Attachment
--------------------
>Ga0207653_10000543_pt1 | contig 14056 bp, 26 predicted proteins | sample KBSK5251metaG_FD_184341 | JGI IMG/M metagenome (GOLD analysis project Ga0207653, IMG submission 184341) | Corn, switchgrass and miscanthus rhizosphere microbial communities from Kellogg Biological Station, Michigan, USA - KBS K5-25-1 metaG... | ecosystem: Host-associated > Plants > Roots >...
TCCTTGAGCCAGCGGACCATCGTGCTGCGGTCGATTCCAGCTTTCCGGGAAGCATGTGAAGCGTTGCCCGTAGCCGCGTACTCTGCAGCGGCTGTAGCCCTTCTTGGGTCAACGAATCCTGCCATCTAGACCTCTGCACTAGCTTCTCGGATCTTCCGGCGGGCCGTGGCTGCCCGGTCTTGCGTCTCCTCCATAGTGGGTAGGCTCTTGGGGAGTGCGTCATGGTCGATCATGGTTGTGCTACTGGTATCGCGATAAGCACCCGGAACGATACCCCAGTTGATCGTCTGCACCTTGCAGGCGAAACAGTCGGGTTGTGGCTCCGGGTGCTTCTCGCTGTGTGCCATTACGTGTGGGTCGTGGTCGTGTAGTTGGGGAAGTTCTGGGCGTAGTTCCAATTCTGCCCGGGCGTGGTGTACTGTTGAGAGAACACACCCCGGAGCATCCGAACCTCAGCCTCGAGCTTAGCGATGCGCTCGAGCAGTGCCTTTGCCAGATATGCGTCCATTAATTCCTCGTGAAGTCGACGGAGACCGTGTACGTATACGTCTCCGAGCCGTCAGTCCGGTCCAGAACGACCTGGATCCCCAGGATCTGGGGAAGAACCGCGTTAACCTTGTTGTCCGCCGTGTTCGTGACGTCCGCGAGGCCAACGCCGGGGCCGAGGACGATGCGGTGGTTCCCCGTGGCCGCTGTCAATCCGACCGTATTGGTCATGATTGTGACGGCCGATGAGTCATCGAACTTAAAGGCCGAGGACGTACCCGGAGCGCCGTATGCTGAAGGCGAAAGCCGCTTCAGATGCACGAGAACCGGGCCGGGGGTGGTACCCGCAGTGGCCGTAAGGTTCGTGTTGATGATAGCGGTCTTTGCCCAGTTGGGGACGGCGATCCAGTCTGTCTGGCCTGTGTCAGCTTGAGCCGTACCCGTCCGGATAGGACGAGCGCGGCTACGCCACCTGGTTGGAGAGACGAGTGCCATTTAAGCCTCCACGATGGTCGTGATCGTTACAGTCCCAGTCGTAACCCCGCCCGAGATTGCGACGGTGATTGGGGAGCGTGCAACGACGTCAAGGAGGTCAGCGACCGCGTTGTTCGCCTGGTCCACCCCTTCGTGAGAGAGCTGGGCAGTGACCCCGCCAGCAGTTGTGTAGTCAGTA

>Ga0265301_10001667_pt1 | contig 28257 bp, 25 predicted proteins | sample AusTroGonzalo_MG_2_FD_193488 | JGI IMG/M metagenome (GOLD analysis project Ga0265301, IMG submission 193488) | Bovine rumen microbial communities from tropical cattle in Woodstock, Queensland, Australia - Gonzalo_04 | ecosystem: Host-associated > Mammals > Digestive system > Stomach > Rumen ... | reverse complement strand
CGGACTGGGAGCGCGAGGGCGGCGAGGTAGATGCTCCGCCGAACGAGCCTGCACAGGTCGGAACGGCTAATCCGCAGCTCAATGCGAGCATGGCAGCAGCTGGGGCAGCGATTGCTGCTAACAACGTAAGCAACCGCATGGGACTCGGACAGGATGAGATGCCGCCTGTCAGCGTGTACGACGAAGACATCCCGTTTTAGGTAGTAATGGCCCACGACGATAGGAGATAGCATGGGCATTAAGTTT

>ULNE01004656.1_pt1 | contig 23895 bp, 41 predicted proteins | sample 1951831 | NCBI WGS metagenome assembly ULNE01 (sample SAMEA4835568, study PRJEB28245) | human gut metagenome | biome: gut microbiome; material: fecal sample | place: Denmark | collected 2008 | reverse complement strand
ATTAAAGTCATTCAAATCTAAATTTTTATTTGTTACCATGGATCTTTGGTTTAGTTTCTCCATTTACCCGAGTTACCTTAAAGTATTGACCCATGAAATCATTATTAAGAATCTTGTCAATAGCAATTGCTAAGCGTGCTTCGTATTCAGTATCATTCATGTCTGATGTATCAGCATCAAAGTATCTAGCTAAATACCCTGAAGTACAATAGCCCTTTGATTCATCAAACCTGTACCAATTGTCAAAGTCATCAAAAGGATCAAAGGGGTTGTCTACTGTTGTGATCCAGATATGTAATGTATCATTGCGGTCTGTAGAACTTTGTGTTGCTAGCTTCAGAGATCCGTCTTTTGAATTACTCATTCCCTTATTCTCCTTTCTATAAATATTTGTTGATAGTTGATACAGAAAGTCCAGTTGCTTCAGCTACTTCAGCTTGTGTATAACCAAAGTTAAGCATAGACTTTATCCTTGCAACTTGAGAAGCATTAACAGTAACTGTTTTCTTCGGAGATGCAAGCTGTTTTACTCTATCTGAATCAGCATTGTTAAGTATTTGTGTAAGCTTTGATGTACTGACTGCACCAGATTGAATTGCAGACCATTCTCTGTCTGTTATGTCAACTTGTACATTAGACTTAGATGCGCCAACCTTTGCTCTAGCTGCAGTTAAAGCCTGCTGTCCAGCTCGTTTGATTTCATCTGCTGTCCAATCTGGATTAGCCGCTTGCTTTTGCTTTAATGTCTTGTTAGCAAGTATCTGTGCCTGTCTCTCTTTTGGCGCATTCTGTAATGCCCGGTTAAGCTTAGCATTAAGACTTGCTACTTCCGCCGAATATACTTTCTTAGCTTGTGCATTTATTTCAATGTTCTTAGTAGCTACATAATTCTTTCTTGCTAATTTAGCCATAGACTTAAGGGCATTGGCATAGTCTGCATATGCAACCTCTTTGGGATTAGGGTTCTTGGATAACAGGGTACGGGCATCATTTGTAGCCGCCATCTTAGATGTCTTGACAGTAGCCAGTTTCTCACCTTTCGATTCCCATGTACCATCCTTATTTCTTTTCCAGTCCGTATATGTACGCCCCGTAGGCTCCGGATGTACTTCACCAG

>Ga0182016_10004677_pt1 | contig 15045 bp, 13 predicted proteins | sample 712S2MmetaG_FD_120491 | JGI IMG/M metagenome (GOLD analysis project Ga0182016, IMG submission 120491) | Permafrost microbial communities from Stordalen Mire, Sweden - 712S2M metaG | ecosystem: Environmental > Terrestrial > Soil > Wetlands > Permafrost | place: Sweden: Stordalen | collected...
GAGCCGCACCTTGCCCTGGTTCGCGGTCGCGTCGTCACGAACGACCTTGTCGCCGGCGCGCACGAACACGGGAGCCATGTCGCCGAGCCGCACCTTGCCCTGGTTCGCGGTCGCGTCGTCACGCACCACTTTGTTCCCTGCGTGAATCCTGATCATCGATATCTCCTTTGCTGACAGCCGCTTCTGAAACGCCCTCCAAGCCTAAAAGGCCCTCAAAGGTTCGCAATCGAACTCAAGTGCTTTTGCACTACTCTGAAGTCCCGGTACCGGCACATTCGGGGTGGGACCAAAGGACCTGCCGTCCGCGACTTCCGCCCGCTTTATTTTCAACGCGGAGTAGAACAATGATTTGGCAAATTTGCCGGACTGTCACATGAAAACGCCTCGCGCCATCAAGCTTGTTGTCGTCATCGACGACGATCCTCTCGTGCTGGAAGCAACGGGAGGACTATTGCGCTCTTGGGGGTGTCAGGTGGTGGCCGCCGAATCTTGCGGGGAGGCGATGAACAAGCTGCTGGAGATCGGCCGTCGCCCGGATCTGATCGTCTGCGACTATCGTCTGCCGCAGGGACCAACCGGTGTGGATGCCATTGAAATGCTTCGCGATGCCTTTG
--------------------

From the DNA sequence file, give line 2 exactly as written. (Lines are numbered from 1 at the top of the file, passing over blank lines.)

TCCTTGAGCCAGCGGACCATCGTGCTGCGGTCGATTCCAGCTTTCCGGGAAGCATGTGAAGCGTTGCCCGTAGCCGCGTACTCTGCAGCGGCTGTAGCCCTTCTTGGGTCAACGAATCCTGCCATCTAGACCTCTGCACTAGCTTCTCGGATCTTCCGGCGGGCCGTGGCTGCCCGGTCTTGCGTCTCCTCCATAGTGGGTAGGCTCTTGGGGAGTGCGTCATGGTCGATCATGGTTGTGCTACTGGTATCGCGATAAGCACCCGGAACGATACCCCAGTTGATCGTCTGCACCTTGCAGGCGAAACAGTCGGGTTGTGGCTCCGGGTGCTTCTCGCTGTGTGCCATTACGTGTGGGTCGTGGTCGTGTAGTTGGGGAAGTTCTGGGCGTAGTTCCAATTCTGCCCGGGCGTGGTGTACTGTTGAGAGAACACACCCCGGAGCATCCGAACCTCAGCCTCGAGCTTAGCGATGCGCTCGAGCAGTGCCTTTGCCAGATATGCGTCCATTAATTCCTCGTGAAGTCGACGGAGACCGTGTACGTATACGTCTCCGAGCCGTCAGTCCGGTCCAGAACGACCTGGATCCCCAGGATCTGGGGAAGAACCGCGTTAACCTTGTTGTCCGCCGTGTTCGTGACGTCCGCGAGGCCAACGCCGGGGCCGAGGACGATGCGGTGGTTCCCCGTGGCCGCTGTCAATCCGACCGTATTGGTCATGATTGTGACGGCCGATGAGTCATCGAACTTAAAGGCCGAGGACGTACCCGGAGCGCCGTATGCTGAAGGCGAAAGCCGCTTCAGATGCACGAGAACCGGGCCGGGGGTGGTACCCGCAGTGGCCGTAAGGTTCGTGTTGATGATAGCGGTCTTTGCCCAGTTGGGGACGGCGATCCAGTCTGTCTGGCCTGTGTCAGCTTGAGCCGTACCCGTCCGGATAGGACGAGCGCGGCTACGCCACCTGGTTGGAGAGACGAGTGCCATTTAAGCCTCCACGATGGTCGTGATCGTTACAGTCCCAGTCGTAACCCCGCCCGAGATTGCGACGGTGATTGGGGAGCGTGCAACGACGTCAAGGAGGTCAGCGACCGCGTTGTTCGCCTGGTCCACCCCTTCGTGAGAGAGCTGGGCAGTGACCCCGCCAGCAGTTGTGTAGTCAGTA